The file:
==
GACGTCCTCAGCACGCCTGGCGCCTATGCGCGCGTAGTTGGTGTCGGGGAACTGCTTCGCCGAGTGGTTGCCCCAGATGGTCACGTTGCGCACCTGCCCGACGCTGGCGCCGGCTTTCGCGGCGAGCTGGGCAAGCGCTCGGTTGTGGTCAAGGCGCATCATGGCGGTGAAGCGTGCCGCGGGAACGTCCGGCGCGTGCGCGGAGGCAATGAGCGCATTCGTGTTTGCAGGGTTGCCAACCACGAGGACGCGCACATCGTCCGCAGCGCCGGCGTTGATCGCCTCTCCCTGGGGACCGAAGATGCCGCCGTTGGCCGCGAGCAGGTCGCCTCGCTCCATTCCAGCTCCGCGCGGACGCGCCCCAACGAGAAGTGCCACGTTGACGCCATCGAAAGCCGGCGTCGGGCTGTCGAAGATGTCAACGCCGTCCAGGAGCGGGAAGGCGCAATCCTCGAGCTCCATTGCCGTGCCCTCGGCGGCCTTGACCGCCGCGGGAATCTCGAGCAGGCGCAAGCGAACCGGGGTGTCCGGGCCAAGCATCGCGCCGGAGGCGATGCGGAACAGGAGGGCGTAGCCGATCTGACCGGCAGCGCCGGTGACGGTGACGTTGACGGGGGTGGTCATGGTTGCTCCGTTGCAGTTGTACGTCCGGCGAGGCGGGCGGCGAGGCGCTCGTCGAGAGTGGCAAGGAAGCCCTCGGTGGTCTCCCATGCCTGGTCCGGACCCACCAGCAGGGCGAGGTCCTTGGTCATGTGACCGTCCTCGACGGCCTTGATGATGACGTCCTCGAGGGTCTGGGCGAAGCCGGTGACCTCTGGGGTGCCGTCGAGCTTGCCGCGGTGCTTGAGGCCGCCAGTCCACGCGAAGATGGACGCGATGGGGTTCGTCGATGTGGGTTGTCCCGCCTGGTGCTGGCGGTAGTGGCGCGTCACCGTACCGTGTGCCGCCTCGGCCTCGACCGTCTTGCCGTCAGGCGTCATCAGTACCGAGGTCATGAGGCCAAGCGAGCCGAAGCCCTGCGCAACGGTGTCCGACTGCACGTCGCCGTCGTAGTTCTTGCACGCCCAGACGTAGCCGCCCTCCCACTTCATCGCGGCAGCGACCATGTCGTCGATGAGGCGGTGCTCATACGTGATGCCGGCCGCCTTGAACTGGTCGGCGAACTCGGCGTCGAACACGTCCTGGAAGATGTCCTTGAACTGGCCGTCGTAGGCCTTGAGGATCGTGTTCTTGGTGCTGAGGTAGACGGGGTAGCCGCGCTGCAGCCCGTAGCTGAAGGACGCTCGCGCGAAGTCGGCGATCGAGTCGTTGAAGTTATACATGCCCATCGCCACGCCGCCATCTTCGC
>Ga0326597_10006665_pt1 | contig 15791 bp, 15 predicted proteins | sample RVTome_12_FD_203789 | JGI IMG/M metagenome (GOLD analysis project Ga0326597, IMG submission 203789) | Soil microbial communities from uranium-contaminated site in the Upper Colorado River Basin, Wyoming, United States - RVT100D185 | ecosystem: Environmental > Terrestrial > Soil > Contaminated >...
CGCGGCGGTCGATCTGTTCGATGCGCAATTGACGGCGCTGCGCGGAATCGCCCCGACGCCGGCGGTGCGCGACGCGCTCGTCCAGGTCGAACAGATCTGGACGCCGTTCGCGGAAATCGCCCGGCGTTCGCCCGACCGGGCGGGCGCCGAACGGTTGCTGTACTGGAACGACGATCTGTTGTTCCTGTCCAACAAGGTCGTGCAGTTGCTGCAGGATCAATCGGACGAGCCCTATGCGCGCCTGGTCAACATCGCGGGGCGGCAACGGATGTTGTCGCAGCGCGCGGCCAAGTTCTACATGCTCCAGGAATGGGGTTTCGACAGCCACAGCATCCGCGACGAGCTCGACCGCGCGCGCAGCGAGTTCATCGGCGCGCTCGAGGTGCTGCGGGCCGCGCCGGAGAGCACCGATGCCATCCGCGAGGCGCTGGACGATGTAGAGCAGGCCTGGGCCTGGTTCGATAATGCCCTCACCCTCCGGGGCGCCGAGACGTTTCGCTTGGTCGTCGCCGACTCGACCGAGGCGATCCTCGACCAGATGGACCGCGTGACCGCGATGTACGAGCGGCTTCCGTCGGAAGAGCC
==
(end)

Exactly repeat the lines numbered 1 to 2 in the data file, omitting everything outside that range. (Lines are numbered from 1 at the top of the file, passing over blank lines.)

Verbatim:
GACGTCCTCAGCACGCCTGGCGCCTATGCGCGCGTAGTTGGTGTCGGGGAACTGCTTCGCCGAGTGGTTGCCCCAGATGGTCACGTTGCGCACCTGCCCGACGCTGGCGCCGGCTTTCGCGGCGAGCTGGGCAAGCGCTCGGTTGTGGTCAAGGCGCATCATGGCGGTGAAGCGTGCCGCGGGAACGTCCGGCGCGTGCGCGGAGGCAATGAGCGCATTCGTGTTTGCAGGGTTGCCAACCACGAGGACGCGCACATCGTCCGCAGCGCCGGCGTTGATCGCCTCTCCCTGGGGACCGAAGATGCCGCCGTTGGCCGCGAGCAGGTCGCCTCGCTCCATTCCAGCTCCGCGCGGACGCGCCCCAACGAGAAGTGCCACGTTGACGCCATCGAAAGCCGGCGTCGGGCTGTCGAAGATGTCAACGCCGTCCAGGAGCGGGAAGGCGCAATCCTCGAGCTCCATTGCCGTGCCCTCGGCGGCCTTGACCGCCGCGGGAATCTCGAGCAGGCGCAAGCGAACCGGGGTGTCCGGGCCAAGCATCGCGCCGGAGGCGATGCGGAACAGGAGGGCGTAGCCGATCTGACCGGCAGCGCCGGTGACGGTGACGTTGACGGGGGTGGTCATGGTTGCTCCGTTGCAGTTGTACGTCCGGCGAGGCGGGCGGCGAGGCGCTCGTCGAGAGTGGCAAGGAAGCCCTCGGTGGTCTCCCATGCCTGGTCCGGACCCACCAGCAGGGCGAGGTCCTTGGTCATGTGACCGTCCTCGACGGCCTTGATGATGACGTCCTCGAGGGTCTGGGCGAAGCCGGTGACCTCTGGGGTGCCGTCGAGCTTGCCGCGGTGCTTGAGGCCGCCAGTCCACGCGAAGATGGACGCGATGGGGTTCGTCGATGTGGGTTGTCCCGCCTGGTGCTGGCGGTAGTGGCGCGTCACCGTACCGTGTGCCGCCTCGGCCTCGACCGTCTTGCCGTCAGGCGTCATCAGTACCGAGGTCATGAGGCCAAGCGAGCCGAAGCCCTGCGCAACGGTGTCCGACTGCACGTCGCCGTCGTAGTTCTTGCACGCCCAGACGTAGCCGCCCTCCCACTTCATCGCGGCAGCGACCATGTCGTCGATGAGGCGGTGCTCATACGTGATGCCGGCCGCCTTGAACTGGTCGGCGAACTCGGCGTCGAACACGTCCTGGAAGATGTCCTTGAACTGGCCGTCGTAGGCCTTGAGGATCGTGTTCTTGGTGCTGAGGTAGACGGGGTAGCCGCGCTGCAGCCCGTAGCTGAAGGACGCTCGCGCGAAGTCGGCGATCGAGTCGTTGAAGTTATACATGCCCATCGCCACGCCGCCATCTTCGC
>Ga0326597_10006665_pt1 | contig 15791 bp, 15 predicted proteins | sample RVTome_12_FD_203789 | JGI IMG/M metagenome (GOLD analysis project Ga0326597, IMG submission 203789) | Soil microbial communities from uranium-contaminated site in the Upper Colorado River Basin, Wyoming, United States - RVT100D185 | ecosystem: Environmental > Terrestrial > Soil > Contaminated >...